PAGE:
Novena at the Basilica of Ste. Anne de Detroit
July 17 – 26

One of the highlights of the year at the Basilica of Ste. Anne de Detroit is Novena. This joyful event will take place from July 17-26 and is a decades-old tradition. Novena is nine days of prayer including Mass each day. Each day of prayer has a different theme associated with an ethnic group important to Detroit. On the tenth day, we celebrate the Feast of Ste. Anne. We gather to ask Ste. Anne to pray for our intentions, the intentions of our families, our city, our Archdiocese, and our world.

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2023 Novena Schedule  

Monday, July 17 
Mass at 7 p.m. 
Celebrant – Fr. Ndue Gjergji
Preacher – Fr. Marko Djonovic
Deacon – Dcn. Lekë Brisku
Celebration of Fr. Ndue Gjergji’s 50 years of priesthood at Mass
Celebration of Albanian Culture 

Tuesday, July 18  
Mass at 7 p.m. 
Celebrant – Bishop Hanchon 
Celebration of Hispanic Culture 

Wednesday, July 19  
Mass at 7 p.m. 
Celebrant – Msgr. Kosanke
Celebration of Asian Culture 

Thursday, July 20  
Mass at 7 p.m. 
Celebrant –
Fr. Enzo Andarri  
Celebration of Western European Cultures 

Friday, July 21  
Mass at 7 p.m. 
Celebration of Celtic Culture 

Saturday, July 22  
Mass at 7 p.m. 
Celebrant – Bishop Fisher
Celebration of Eastern European Cultures 

Sunday, July 23 
Mass at 12 p.m. 
Celebrant – Fr. John Herman
Celebration of Native American & French Cultures 
Celebration of the Alumni of Ste. Anne School 
Celebration of Grandparents Day 

Monday, July 24  
Mass at 7 p.m. 
Celebrant – Bishop Kalabat 
Celebration of Chaldean Culture 

Tuesday, July 25  
Mass at 7 p.m. 
Celebrant –
Fr. John McKenzie
elebration of African Culture 

Wednesday, July 26  
Mass at 7 p.m. 
Celebrant – Archbishop Vigneron
Feast Day of Ste. Anne 

In addition to the Masses listed above, there will also be a 12 noon Mass on weekdays. 


History of Devotion to Ste. Anne

What is known about Ste. Anne comes from the Protoevangelium of James, an apocryphal Gospel written around 145 A.D. Anne was married to Joachim and is the mother of the Blessed Virgin Mary, and therefore the grandmother of Jesus.

Missionaries dedicated a chapel to Ste Anne in France in the 6th century A.D. In France, devotion to Ste. Anne became important when a French peasant, Yves Nicolazic, reported apparitions of Ste. Anne in August of 1623 and 1624. A woman appeared who said: “I am Anne, mother of Mary. There was a chapel built here before that was dedicated to me. I ask you to build it again and take care of it because God wants me honored here.”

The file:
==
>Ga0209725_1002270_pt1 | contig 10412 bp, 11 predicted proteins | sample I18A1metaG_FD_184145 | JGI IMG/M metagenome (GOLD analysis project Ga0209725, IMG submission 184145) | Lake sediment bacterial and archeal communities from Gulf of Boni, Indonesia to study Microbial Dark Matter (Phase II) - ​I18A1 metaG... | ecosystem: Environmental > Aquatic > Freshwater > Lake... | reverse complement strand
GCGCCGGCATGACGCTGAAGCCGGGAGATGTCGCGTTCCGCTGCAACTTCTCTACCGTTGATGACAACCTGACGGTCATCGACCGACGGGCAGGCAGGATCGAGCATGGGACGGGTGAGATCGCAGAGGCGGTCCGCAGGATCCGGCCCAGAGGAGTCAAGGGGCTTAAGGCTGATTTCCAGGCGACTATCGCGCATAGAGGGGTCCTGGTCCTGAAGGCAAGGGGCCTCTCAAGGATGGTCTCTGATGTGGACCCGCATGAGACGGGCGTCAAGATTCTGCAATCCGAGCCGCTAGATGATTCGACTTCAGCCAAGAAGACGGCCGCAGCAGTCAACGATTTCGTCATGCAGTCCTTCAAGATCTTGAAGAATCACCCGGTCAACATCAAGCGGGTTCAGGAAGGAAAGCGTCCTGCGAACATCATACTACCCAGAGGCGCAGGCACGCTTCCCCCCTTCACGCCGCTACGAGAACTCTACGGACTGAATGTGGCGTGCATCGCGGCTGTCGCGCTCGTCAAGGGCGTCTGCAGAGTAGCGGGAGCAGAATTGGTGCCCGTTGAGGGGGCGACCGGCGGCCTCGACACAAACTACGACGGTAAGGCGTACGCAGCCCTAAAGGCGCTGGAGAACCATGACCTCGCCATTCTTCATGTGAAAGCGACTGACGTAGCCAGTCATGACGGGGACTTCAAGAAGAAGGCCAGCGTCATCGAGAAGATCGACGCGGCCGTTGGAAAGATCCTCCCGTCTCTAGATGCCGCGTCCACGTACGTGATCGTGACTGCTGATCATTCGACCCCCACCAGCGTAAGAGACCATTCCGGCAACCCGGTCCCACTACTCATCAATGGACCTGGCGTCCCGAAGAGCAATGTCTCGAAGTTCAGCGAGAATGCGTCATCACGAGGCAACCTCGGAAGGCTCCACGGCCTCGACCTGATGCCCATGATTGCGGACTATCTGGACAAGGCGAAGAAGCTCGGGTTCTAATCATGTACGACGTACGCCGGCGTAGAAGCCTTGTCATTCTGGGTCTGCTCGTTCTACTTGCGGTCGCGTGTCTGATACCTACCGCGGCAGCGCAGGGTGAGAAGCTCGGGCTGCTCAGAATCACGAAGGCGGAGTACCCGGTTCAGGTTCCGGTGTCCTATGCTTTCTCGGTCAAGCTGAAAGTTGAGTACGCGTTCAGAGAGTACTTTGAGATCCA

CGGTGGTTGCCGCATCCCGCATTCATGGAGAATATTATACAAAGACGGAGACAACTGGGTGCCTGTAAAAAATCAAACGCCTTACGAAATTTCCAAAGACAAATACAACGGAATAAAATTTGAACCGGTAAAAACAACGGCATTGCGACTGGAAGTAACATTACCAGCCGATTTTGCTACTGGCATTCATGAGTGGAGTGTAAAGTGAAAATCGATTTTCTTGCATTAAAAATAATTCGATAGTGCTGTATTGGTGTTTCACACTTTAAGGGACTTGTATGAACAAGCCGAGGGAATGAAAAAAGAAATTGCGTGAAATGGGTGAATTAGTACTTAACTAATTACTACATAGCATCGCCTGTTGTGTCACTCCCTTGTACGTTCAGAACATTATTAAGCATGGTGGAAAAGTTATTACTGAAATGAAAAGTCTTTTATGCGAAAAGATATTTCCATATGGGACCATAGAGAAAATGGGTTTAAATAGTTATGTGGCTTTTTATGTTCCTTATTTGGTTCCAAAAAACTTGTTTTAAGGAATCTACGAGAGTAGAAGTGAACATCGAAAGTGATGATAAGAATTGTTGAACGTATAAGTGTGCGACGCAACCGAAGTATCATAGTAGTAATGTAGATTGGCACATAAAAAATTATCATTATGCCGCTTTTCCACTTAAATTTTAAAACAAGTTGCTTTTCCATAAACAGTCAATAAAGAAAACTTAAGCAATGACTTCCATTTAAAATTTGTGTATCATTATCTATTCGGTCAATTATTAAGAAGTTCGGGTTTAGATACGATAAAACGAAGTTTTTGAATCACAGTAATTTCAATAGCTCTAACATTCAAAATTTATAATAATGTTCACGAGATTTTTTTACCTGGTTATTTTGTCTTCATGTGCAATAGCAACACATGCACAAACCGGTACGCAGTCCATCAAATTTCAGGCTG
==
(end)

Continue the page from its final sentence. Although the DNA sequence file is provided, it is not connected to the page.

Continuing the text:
French missionaries brought the devotion to Quebec, Canada in 1658. Over the centuries several churches have been built in honor of Ste. Anne. The Basilica of Ste. Anne de Beaupre in Quebec was completed in 1946.


Devotion to Ste. Anne in Detroit

Antoine de la Mothe Cadillac founded Detroit on July 24, 1701. Two days later a Mass was celebrated on Ste. Anne’s feast day by one of the priests who came with Cadillac. Ste. Anne was the patroness of New France.

Although the novena to Ste. Anne presumably goes back to the beginning of the parish, there was surge of devotion to the saint and to the novena with the building of the current church in 1886. A shrine was constructed in the southeast side of the church. A relic of Ste. Anne was obtained from the Basilica in Paris and is displayed in a reliquary at the shrine. Fr. James Grand (1886-1907) and Fr. Luke Renaud (1907-1919) of the Basilian Fathers of Toronto were pastors during this period.

On April 19, 2017, Most Rev. Allen H. Vigneron, Archbishop of Detroit, decreed that the shrine in the Basilica of Ste. Anne de Detroit is the official Archdiocesan shrine to Ste. Anne. Ste. Anne is the patron saint of the Archdiocese of Detroit.

For more information about Novena, please contact the parish office at 313-496-1701.